When I reminisce about my days as a camper at Edith G Newell and Bonnie Brae, I can’t help but smile. Our tent cabins nestled by the side of the lake provided the perfect backdrop for unforgettable summer memories. One of the highlights of our daily routine was the invigorating swimming lessons. The post-dawn hours saw the sun’s gentle rays peeking through the trees, lending a warm touch to the waters.
Adjacent to the water’s edge, a sizable board adorned with hooks displayed our names. It was our responsibility to flip the tag when we ventured into the lake—an ingenious system to track and account for all the swimmers. Furthermore, our swimming expertise was symbolized by vibrant bathing caps. The progression from Red to Yellow and Green denoted our skill level, culminating with the coveted Blue cap that granted access to the deeper waters at the far end of the dock.
While we all cherished the afternoon lessons, as they offered respite from the sweltering heat in the embrace of the Big Pond, the morning swims posed a unique challenge. After changing in the boat house, our group would descend the well-manicured bank, shivering in anticipation of the 70-degree water’s icy embrace. Nevertheless, we would collectively take the plunge, letting out exhilarating screeches to express our momentary discontent. Gradually, as we bobbed up and down, our shivering selves would warm up, acclimating to the coolness of the lake. By the time the 30-minute lesson concluded, we had become one with the water, gleefully paddling and kicking our way toward the floating rope stationed at the far end of the dock.
Looking back, those brisk morning swims were more than just a summer pastime—they instilled in me valuable life lessons. Enduring the frigid lake, even when it wasn’t the most convenient time, taught me resilience and adaptability in the face of life’s ever-changing currents. Today, as I sit at my writing perch, gazing out at the tranquil harbor, I find solace in the familiarity of the still waters and the dappled sunlight filtering through the watchful sentinel pine trees—much like those scheduled morning swim days of yore. It’s intriguing to note that on the island where I now reside, one of my neighbors takes a daily swim in the harbor. Although I’ve never ventured into those waters myself, I make a promise to take the plunge this summer.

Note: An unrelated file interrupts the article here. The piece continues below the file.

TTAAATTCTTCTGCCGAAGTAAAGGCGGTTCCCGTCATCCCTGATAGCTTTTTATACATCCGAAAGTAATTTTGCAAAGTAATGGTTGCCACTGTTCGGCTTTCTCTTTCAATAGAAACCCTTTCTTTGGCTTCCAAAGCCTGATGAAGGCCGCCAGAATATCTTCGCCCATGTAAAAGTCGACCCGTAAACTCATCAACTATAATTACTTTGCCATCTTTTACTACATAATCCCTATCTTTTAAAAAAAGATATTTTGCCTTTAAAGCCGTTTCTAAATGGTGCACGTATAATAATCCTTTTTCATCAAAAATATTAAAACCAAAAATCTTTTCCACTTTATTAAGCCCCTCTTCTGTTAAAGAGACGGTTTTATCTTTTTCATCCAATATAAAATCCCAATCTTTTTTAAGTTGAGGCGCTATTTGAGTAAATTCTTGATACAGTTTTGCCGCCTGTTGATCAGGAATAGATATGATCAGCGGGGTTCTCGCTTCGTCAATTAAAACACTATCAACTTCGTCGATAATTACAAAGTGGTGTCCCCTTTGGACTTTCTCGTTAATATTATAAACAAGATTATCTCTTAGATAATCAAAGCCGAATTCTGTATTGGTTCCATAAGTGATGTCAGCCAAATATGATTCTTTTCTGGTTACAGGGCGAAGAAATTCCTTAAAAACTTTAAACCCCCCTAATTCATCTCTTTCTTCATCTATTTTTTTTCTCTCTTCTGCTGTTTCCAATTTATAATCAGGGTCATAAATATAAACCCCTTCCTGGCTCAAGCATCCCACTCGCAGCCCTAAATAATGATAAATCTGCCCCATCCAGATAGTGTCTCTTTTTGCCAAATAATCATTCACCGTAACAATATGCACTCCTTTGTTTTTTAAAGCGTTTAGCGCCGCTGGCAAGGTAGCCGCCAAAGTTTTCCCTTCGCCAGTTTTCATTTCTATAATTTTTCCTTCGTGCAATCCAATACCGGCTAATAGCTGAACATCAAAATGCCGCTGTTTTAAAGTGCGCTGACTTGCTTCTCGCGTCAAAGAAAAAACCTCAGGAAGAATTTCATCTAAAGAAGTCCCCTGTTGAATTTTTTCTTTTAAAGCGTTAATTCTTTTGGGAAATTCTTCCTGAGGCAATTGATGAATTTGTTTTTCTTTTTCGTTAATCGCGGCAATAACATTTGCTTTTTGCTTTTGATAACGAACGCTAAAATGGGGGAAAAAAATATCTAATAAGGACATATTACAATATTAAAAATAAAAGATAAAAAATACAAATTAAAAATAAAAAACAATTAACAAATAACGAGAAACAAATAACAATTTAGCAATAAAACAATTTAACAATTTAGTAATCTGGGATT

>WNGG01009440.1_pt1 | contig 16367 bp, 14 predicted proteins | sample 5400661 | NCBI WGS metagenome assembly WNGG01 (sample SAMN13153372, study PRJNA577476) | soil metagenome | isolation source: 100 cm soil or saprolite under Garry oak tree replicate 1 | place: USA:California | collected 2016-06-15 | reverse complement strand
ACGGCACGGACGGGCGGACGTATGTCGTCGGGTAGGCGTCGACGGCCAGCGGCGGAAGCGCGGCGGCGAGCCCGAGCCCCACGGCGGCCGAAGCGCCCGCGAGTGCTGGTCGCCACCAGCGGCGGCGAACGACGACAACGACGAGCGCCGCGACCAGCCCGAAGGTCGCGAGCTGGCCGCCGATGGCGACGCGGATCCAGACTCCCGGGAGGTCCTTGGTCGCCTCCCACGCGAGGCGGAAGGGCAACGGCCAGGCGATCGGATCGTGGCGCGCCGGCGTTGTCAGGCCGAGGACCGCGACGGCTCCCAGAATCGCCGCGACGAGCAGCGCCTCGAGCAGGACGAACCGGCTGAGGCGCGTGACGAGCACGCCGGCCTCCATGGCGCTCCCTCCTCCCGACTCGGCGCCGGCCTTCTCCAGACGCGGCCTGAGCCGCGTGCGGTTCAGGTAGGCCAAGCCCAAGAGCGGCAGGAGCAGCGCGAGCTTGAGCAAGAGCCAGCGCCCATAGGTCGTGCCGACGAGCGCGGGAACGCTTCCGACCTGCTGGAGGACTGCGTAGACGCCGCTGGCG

In the heart of the harbor lies a deep expanse, frequently visited by whales frolicking and hunting for shrimp. It serves as a passage for large vessels en route to Nichols Brothers for repair. During the port back-up caused by the COVID pandemic, freighters found temporary refuge there, anchored for weeks on end, awaiting unloading at a nearby port. Witnessing the harbor transform into a temporary storage ground for freighters was a stark reminder that even our tranquil havens can be upended in an instant.
Reflecting on those chilling morning swims, I realize they prepared me for navigating a world in constant flux and evolution. The ability to adapt, embrace change, and seize opportunities amidst turbulent tides was honed during those formative moments. Now, the time has come for me to venture into the harbor and immerse myself in the refreshing embrace of the cold summer waters of the Pacific Northwest. I can’t help but recall the bone-chilling day I leaped off a boat into the frigid waters of the Portland Maine Harbor, or the invigorating plunge at Seven Waves in Santa Fe. It’s amusing how one can become set in their ways, seeking the warmth of a jacuzzi on the porch at the mere thought of cold water.
To adapt and flourish in a world defined by constant change, The Practical Shaman knows it is essential to embrace experiences that challenge us. What challenge are you willing to face today?
Share how a childhood memory prepared you for this time where adaptability is key for your happiness and surviving the storm?